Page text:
Audi‘s Mexican plant is nearly completion and to help celebrate all the progress that has been made so far, Audi of Mexico hosted the country’s president Enrique Pena Nieto at the plant.

The new Mexican facility will begin producing the next-generation Audi Q5 next year. Alongside the factory opening in Mexico, Pena opened 21 km of highway in the country which connects the new Audi factory to major transport arteries in Mexico.

Beyond Pena attending the factory preview, there were also a number of top members of his cabinet as well as 2000 members of the public. The president also had a special preview of the next-generation Audi Q5 at the factory.

Beneath the skin, the next Audi Q5 will be based around the MLB architecture currently used by the latest generation of Audi A4. Thanks to this new platform, the Q5 should weigh about 100 kg less than the current model.

From an engine standpoint, the car is tipped to be available with a selection of four and six cylinder engines and for the first time, a plug-in hybrid will also be available. This variant is tipped to be dubbed the e-quattro and will feature an all-electric range of about 30 miles.

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AUDI MEXICO PLANT DRAWS TOP-LEVEL ATTENTION AS OPENING NEARS
Audi of Mexico hosted Mexico President Enrique Peña Nieto and many other dignitaries for the inauguration of $100 million in infrastructure projects
The governor of Puebla and several top members of Peña’s cabinet joined Audi of Mexico CEO Alfons Dintner at the event
Peña got a top-secret peek at the final prototype of the new Q5.
As it nears completion and gets closer to turning out new Audi Q5 crossovers next year, the Audi plant under construction in San José Chiapa, Mexico, is becoming the focus of more attention from around the continent and across the world.

On the heels of a major event that brought CEOs and other representatives of 80 suppliers to the plant in August, Audi of Mexico hosted Mexico President Enrique Peña Nieto and many other dignitaries for the inauguration of $100 million in infrastructure projects that will help Audi and the state of Puebla prosper together.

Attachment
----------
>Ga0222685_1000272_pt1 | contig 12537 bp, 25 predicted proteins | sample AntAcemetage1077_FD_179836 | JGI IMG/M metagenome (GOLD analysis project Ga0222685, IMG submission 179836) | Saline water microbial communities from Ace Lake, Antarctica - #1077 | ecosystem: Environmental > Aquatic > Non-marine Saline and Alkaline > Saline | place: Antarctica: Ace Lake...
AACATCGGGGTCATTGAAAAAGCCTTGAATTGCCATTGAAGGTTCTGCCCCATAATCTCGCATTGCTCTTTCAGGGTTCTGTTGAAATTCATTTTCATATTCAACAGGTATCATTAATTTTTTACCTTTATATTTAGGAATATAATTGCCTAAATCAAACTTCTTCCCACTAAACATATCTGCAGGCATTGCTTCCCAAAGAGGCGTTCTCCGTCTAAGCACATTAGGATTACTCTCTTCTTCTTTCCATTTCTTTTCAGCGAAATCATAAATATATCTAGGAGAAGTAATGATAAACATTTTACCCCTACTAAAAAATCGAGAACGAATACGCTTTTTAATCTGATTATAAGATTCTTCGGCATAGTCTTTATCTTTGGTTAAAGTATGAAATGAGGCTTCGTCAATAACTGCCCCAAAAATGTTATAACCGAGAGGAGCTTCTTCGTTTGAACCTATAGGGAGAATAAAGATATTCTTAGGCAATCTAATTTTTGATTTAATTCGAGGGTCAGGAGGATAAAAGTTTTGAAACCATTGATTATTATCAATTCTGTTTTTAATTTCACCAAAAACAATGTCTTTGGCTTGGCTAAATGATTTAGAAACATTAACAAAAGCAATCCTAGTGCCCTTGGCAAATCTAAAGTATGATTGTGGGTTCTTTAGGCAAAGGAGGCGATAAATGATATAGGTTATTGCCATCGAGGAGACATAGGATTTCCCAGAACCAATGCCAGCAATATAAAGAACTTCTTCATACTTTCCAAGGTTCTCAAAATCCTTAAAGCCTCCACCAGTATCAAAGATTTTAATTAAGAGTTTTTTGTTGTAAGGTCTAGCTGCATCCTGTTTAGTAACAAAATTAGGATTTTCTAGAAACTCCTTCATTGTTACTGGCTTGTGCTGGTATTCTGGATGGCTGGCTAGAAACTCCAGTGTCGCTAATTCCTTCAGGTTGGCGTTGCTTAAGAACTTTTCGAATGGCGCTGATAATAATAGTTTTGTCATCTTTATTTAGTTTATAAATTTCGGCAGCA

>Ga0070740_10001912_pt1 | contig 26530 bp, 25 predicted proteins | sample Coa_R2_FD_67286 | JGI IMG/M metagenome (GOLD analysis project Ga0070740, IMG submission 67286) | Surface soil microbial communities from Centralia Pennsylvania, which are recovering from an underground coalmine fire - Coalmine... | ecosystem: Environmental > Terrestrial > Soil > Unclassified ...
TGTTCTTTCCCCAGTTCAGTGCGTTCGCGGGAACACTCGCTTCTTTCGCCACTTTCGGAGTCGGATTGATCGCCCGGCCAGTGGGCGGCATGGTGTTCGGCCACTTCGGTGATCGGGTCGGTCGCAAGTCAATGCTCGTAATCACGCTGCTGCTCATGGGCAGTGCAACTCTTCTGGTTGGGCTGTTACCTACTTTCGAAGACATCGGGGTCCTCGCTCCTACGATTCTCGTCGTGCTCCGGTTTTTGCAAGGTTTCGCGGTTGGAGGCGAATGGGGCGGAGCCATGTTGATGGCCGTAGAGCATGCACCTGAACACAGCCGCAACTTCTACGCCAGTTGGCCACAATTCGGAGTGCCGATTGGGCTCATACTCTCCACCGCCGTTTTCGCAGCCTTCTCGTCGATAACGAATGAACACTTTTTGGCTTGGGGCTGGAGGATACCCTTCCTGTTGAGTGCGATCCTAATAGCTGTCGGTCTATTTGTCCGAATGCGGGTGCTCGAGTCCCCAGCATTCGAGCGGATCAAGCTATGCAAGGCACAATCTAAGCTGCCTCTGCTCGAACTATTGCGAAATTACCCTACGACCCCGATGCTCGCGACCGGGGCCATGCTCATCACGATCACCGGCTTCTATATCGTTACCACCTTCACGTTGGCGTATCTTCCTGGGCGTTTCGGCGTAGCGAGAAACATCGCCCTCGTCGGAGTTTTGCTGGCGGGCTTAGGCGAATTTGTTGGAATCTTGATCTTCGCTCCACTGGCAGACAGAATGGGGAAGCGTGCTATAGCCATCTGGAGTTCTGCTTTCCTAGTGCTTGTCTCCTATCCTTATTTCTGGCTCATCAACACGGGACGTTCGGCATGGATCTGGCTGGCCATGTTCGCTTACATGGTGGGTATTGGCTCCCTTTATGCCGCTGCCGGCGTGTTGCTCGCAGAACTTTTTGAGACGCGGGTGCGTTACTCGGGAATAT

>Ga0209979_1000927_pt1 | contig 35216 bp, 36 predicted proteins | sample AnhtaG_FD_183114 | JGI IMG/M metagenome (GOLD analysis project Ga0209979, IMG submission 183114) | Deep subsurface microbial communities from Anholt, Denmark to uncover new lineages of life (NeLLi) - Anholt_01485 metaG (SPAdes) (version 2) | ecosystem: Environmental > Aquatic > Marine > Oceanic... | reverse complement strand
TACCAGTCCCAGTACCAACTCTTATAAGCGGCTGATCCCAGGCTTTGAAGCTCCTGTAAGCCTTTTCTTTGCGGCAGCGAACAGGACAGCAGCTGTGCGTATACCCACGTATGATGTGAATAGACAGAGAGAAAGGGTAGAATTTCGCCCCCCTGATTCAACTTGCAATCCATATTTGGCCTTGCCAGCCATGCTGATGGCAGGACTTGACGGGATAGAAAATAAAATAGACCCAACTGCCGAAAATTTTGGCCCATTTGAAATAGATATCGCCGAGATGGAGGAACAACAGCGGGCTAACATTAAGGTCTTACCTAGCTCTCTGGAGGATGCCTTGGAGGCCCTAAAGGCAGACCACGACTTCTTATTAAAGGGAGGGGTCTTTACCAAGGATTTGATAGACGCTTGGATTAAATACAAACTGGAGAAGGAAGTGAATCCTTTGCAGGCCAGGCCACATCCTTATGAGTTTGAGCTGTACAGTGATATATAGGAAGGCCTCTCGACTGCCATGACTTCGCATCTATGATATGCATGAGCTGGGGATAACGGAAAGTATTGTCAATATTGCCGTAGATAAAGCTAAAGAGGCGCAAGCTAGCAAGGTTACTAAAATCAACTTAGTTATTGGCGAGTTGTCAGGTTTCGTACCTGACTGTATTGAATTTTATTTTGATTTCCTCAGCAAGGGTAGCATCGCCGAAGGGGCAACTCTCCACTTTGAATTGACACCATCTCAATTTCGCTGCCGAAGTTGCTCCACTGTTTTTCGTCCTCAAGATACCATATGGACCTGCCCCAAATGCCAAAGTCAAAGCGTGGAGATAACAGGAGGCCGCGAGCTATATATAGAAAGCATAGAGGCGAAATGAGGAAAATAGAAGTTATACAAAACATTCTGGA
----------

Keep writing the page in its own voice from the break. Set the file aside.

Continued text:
Peña formally opened 21 kilometers of highway that connects the Audi site and related facilities with one of the nation’s main transport arteries. The route connects to Mexico City to the northwest and to Veracruz to the east on the Gulf of Mexico – a major port for shipments to Europe.

Peña noted how well the production of Mexico’s first premium vehicle will reflect on the nation’s progress as a manufacturing power.

The governor of Puebla, Rafael Moreno Valle, and several top members of Peña’s cabinet joined Audi of Mexico CEO Alfons Dintner at the event along with about 3,000 people, including about 1,000 from Audi and about 2,000 members of the public. Peña’s visit ended with a tour of the training center at the Audi facility – and a top-secret peek at the final prototype of the new Q5.

In August, Dintner hosted a Suppliers Day to share the Audi vision with some of the representatives of the companies that will do a projected $17 billion worth of business in components and services over the life cycle of the Q5. About two-thirds of those outlays will go to companies headquartered in North America and about 20 percent to European companies.
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